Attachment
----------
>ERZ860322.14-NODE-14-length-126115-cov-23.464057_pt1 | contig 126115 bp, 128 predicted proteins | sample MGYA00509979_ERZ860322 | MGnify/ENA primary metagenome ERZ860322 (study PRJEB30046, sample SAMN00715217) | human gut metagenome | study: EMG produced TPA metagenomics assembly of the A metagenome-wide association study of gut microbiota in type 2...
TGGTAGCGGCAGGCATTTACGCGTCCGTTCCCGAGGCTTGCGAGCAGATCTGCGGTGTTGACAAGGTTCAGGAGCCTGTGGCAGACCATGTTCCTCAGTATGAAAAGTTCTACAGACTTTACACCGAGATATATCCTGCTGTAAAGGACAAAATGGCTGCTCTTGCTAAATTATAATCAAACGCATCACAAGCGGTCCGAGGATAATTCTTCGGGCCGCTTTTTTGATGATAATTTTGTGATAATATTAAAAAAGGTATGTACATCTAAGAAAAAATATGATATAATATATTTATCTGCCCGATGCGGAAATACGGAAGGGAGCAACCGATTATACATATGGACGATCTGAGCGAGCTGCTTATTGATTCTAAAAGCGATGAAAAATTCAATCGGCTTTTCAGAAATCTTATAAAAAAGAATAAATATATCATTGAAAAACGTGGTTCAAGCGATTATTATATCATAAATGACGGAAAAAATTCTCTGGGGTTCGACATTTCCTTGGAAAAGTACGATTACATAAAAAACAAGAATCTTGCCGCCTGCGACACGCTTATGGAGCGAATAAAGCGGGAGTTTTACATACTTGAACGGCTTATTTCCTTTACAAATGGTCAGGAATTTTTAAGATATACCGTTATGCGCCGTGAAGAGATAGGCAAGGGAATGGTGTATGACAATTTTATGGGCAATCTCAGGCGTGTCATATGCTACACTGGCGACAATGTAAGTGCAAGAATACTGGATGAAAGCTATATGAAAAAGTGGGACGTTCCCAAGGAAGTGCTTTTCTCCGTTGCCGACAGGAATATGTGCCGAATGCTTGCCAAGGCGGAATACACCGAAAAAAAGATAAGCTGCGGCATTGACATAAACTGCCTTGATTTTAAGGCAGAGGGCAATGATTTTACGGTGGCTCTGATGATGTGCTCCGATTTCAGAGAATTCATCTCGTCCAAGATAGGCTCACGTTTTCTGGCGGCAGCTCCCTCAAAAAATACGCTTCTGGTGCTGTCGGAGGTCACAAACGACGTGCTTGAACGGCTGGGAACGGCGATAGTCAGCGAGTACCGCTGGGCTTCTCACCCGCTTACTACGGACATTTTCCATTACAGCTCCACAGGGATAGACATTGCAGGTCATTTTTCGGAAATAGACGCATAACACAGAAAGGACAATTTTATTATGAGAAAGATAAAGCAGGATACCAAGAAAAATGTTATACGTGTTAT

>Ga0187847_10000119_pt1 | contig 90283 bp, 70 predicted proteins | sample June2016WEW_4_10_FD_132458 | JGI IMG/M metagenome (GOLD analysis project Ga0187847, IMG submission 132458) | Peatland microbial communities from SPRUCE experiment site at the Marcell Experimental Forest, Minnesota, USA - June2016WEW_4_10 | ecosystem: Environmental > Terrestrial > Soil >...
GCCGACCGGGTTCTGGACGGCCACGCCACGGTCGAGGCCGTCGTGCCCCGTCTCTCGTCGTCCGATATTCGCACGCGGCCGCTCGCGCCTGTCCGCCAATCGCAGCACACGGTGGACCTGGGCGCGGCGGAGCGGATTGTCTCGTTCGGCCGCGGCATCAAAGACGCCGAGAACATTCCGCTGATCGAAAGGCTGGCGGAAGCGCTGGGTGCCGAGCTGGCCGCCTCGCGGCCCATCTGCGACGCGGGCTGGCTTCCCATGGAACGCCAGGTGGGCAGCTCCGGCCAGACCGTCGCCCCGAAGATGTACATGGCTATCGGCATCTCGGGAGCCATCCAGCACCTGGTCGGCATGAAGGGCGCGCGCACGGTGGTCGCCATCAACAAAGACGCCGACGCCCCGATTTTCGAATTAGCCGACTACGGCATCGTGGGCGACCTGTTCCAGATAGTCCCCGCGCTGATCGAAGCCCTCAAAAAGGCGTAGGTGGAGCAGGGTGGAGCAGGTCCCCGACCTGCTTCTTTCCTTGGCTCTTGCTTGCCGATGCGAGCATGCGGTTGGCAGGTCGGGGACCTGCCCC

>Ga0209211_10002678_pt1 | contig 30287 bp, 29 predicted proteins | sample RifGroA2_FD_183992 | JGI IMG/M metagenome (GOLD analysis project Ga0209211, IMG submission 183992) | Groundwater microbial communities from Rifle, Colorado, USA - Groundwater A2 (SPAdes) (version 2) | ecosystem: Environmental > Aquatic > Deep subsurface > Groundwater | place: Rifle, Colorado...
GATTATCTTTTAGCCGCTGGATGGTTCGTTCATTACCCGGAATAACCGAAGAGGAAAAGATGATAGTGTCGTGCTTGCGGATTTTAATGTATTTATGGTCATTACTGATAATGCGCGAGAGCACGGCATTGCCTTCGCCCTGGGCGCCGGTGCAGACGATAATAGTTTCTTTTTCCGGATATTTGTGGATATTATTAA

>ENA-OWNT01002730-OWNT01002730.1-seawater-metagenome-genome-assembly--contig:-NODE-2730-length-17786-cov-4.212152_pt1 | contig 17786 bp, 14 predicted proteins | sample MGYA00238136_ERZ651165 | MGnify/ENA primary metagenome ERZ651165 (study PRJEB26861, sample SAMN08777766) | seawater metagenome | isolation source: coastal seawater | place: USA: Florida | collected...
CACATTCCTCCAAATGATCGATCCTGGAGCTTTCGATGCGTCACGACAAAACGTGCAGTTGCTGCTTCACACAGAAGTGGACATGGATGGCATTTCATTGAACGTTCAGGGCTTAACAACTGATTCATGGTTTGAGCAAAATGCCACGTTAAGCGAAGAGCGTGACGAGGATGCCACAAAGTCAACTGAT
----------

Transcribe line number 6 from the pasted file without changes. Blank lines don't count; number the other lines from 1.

GATTATCTTTTAGCCGCTGGATGGTTCGTTCATTACCCGGAATAACCGAAGAGGAAAAGATGATAGTGTCGTGCTTGCGGATTTTAATGTATTTATGGTCATTACTGATAATGCGCGAGAGCACGGCATTGCCTTCGCCCTGGGCGCCGGTGCAGACGATAATAGTTTCTTTTTCCGGATATTTGTGGATATTATTAA